What’s in a Scala For Comprehension?

When I first started learning Scala the “For Comprehension” threw me for a bit of a loop (pun intended). On the surface it just seems like your every day for-each statement, however it does much more than that.  A For Comprehension not only offers the ability to iterate over something like a List, it also provides filtering options and the ability to generate new Lists1.

Not just looping…

For Comprehensions are able to actually “yield” results if so desired.  For example:

val sqlStatements = List[String]("select * from...", "selec...")
val resultSets = for (sql <- sqlStatements) yield new ResultSet(sql)

If you read my last article, you already know about the “map” function. As it turns out, Scala will “boil down” a For Comprehension containing a yield statement into a map function.  I know this because scalac, the Scala compiler, has a -Xprint option which shows you how the syntactic sugar used in every-day-Scala code “boils away”.

Using the command:

scalac -Xprint:typer <filename>.scala

[2]
scalac will show you that the For Comprehension in our example boils down to roughly[3]:

val resultSets: List[ResultSet] = 
   sqlStatements.map[ResultSet, List[ResultSet]](
      (sql: String) => new ResultSet(sql)
   )

As you can see, scalac did two things here:

  1. Added in all the type information you so lazily omitted
  2. Converted the body of the yield statement into a function it can pass to the higher-order map function

Ah hah!

It was at this point in my learning of Scala that I started to grok the power of Functional Programming.  Simple concepts like the map function can form the fundamental building blocks underlying the broader syntax which is Scala.

Back to our example…
What about For Comprehensions that don’t yield results?

for (sql <- sqlStatements) {
   println(sql)
}

One might wonder how the above statement “boils down” to code which uses map as map returns a value and our example renders no such value in absence of a yield statement. In this case, scalac will produce code which uses the foreach function instead:

sqlStatements.foreach[Unit](
  (sql: String) => scala.this.Predef.println(sql)
)

Filtering

Another trick For Comprehensions can do is filtering of data.  For instance:

val empList = List(
        Employee("Craig", 1000000),
        Employee("Amir", 50001),
        Employee("John", 40000)
    )

    /* Find all employees with a salary over 50,000        */
    val layoffs = for (emp <- empList
        if (emp.salary > 50000)) yield emp

In this case Craig and Amir wind up in the layoffs List and scalac boils down the statement to4:

val layoffs = empList.withFilter(
   (emp) => emp.salary>(50000)
).map(...)

What you are witnessing here is Scala unwinding the if statement in the For Comprehension and feeding the condition to a method called “withFilter”.  Essentially withFilter will produce a List which contains only the elements that have passed the condition.  It is this “filtered” List that map is then executed against.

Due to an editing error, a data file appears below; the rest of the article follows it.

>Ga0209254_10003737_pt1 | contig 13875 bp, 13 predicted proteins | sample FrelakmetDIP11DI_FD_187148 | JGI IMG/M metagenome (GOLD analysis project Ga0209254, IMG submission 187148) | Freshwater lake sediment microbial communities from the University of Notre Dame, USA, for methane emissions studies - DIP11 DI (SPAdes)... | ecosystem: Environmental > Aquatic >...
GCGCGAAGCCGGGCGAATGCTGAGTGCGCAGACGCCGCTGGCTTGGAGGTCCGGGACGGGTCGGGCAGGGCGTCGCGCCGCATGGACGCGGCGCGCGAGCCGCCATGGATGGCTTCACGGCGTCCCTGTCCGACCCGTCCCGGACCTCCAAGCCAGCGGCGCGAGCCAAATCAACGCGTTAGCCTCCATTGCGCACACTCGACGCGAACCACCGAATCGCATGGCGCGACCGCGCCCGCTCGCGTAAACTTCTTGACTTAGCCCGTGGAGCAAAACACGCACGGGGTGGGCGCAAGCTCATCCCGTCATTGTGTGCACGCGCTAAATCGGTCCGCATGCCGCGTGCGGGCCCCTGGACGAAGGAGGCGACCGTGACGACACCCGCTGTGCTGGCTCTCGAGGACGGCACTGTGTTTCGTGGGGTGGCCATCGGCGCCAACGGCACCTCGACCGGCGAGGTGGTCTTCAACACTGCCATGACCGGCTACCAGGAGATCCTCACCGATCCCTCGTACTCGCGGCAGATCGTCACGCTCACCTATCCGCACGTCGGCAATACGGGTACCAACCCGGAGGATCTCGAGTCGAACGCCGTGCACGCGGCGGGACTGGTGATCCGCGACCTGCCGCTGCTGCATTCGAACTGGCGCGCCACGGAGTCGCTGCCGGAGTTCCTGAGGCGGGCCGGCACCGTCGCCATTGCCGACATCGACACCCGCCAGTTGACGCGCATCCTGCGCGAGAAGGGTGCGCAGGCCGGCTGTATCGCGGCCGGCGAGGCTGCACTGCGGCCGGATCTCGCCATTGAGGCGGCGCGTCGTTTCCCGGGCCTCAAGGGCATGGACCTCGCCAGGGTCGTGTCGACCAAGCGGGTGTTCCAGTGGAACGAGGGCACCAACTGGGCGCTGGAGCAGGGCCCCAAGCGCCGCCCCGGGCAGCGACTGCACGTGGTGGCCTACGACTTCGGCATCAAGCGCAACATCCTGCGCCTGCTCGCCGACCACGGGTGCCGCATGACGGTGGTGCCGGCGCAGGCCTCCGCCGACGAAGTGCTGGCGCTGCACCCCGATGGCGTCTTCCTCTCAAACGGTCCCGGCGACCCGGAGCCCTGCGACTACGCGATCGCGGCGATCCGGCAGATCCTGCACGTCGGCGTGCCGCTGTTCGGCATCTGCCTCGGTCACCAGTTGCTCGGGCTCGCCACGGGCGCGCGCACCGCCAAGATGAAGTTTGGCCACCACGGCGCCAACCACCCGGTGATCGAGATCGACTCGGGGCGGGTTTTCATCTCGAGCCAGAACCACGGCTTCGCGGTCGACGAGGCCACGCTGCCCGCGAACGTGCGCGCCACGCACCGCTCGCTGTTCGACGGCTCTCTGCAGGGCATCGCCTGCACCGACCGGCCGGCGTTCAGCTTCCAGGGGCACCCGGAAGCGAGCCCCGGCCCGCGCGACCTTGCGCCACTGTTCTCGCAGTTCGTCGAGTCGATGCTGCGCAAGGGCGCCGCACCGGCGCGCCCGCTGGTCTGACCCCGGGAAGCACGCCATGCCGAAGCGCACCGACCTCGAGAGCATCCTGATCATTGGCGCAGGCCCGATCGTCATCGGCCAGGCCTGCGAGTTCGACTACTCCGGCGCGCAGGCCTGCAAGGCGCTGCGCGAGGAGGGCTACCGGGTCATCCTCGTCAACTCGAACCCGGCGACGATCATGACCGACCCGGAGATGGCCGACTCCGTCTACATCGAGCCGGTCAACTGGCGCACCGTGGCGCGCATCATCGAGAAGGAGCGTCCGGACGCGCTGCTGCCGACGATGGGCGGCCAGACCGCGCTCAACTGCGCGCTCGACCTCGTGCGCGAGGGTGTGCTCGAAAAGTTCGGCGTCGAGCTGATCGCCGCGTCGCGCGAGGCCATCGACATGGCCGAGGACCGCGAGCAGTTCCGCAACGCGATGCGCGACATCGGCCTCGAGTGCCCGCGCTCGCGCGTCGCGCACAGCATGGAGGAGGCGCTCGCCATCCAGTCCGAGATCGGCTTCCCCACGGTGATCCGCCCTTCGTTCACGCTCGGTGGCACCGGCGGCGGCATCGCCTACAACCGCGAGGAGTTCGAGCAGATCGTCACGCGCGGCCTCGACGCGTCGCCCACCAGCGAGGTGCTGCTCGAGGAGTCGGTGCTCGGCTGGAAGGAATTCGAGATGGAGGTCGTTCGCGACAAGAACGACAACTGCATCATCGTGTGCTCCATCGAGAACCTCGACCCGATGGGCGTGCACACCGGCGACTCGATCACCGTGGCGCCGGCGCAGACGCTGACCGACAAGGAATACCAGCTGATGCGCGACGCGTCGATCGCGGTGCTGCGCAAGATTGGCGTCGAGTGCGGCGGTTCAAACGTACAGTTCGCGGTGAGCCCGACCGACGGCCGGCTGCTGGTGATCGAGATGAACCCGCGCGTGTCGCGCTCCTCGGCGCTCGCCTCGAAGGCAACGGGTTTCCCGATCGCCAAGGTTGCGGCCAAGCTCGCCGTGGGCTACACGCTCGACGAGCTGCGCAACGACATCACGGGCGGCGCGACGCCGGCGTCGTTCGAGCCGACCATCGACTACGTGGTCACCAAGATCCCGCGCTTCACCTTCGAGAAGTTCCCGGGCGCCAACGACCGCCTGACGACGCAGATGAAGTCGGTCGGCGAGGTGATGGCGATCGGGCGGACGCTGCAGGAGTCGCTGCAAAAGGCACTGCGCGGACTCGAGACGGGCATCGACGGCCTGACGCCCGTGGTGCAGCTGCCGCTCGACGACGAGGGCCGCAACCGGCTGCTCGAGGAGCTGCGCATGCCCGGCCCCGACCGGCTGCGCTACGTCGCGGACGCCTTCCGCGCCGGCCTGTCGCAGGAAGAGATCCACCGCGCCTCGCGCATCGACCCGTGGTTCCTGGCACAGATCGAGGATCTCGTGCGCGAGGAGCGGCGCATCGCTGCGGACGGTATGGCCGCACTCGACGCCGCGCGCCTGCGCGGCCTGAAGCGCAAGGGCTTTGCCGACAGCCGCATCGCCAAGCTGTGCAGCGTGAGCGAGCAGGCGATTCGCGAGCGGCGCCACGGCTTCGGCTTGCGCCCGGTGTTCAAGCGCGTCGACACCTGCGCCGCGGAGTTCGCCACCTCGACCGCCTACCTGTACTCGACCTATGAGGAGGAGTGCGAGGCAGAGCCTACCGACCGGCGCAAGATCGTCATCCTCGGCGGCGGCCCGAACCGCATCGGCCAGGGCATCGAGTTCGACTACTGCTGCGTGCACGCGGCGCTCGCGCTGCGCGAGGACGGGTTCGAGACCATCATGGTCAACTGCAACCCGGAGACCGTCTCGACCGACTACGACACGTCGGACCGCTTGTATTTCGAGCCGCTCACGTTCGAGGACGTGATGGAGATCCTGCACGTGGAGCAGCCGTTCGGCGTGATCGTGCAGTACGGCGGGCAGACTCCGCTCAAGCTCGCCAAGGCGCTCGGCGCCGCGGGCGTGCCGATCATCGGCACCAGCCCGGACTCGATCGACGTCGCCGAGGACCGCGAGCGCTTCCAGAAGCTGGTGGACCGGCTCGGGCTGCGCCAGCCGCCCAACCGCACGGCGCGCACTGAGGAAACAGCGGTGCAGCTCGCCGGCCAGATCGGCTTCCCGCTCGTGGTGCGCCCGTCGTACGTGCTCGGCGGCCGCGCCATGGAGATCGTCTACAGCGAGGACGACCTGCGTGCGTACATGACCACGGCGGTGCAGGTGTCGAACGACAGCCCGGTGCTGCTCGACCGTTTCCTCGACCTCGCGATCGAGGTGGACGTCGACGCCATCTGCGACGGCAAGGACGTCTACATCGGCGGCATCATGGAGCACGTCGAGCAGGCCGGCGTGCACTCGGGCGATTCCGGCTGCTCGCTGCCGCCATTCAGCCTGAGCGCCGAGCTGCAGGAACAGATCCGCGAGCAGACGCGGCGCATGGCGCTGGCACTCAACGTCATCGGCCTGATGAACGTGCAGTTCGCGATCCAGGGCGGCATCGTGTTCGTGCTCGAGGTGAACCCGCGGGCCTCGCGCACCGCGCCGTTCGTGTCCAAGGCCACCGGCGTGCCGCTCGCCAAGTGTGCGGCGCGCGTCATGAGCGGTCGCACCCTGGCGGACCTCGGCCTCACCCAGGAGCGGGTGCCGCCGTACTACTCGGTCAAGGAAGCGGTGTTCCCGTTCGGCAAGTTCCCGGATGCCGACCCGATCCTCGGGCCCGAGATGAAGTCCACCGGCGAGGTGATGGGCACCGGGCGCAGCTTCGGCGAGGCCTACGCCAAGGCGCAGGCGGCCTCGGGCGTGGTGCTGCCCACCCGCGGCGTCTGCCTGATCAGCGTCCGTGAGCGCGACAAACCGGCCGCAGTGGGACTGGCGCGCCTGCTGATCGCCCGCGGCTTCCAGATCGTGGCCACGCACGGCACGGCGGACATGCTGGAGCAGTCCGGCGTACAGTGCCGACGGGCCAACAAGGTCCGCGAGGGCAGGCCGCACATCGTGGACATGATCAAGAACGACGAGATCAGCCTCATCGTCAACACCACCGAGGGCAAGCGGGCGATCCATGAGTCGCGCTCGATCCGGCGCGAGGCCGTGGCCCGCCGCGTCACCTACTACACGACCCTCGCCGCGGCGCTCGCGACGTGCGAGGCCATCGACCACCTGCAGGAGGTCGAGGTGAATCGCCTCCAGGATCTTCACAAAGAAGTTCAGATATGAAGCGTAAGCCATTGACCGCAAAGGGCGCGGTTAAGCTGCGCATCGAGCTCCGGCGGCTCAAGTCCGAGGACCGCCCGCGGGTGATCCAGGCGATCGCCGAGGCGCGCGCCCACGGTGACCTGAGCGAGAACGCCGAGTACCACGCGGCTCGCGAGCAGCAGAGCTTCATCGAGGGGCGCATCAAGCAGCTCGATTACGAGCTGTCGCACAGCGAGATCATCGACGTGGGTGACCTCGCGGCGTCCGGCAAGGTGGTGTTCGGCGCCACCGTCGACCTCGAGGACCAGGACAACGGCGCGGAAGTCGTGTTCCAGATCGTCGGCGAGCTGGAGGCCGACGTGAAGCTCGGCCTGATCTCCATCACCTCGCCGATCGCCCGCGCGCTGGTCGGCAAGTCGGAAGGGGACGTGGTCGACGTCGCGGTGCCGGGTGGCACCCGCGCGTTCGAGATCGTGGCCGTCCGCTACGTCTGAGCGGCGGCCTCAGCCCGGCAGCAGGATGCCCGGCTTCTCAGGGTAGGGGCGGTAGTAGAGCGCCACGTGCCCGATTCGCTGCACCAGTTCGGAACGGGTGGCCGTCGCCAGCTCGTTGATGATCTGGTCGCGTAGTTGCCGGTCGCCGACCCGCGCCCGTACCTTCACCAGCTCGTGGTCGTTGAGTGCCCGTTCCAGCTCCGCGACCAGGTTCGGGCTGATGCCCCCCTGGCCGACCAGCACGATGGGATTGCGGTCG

But why didn’t Scala use the “filter()” method on List instead? The short answer is: several if statements within a For Comprehension (yes you can have more than one) will generate several chained calls to the filter function.  That sounds inefficient because you’ll wind up with statements being generated like so:

empList.filter(cond1).filter(cond2)...filter(condn).map(...)

The first call to filter will iterate the entire empList, the second call will iterate the list generated by the first call to filter, the third will iterate the list generated by the second call to filter, etc…

Scala uses withFilter instead because it delays evaluation of the filter conditional until absolutely necessary.  The List that withFilter generates and passes on down the chain is often referred to as a “View” a “Projection” or a “Non-Strict” List.  Instead of withFilter iterating all the elements in the List it is to act on and applying the conditional to each element, it simply returns a type-compatible wrapper around the List it was passed. Anytime something tries to iterate the wrapped list, the filter is applied to each element to see if it “exists” based on the conditional that withFilter was originally passed. Very clever indeed.

So while a chain of m filter() methods executing over a list of n elements would execute up to ntimes, in contrast a chain of withFilter methods executes n times and only at the time when you need to iterate the List; in our case when map is called.

Conclusion

To really understand why Scala is considered a Functional Programming language it’s well worth it to glimpse how Scala reasons about high level concepts in a functional manner.  Give the -Xprint:typer option a spin, just keep in mind you might have to factor out a lot of the “cruft” which is injected into your Scala code to help the compiler better reason about your code and it’s high-level syntax.

 

Footnotes

  1. For Comprehensions not only work for Lists, but in the context of an “Intro to For Comprehensions” we won’t use its generalized form
  2. For a list of phases you can use with -Xprint, type: scalac -Xshow-phases. typer is a common phase to use when you want to boil away most of the syntactic sugar
  3. I say “roughly” because there is a lot of cruft which gets added to the code to help the compiler out, I’ve omitted some of it and focus more at the core concept of map.
  4. Omitting the types here as they distract from the point at hand

Author: craig

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  • Vaughan

    Great article! I’ve been looking for a simple explanation of the Scala `for comprehension` for ages. The `-Xprint:typer` is a great tip too – I had no idea.

    I’ll be back for more Scala posts, keep em coming!

    Nice blog style too.

  • :::Blair Davidson:::

    Agree with Vaughn I just wanted a detailed explanation which highlights how it works. Great Article.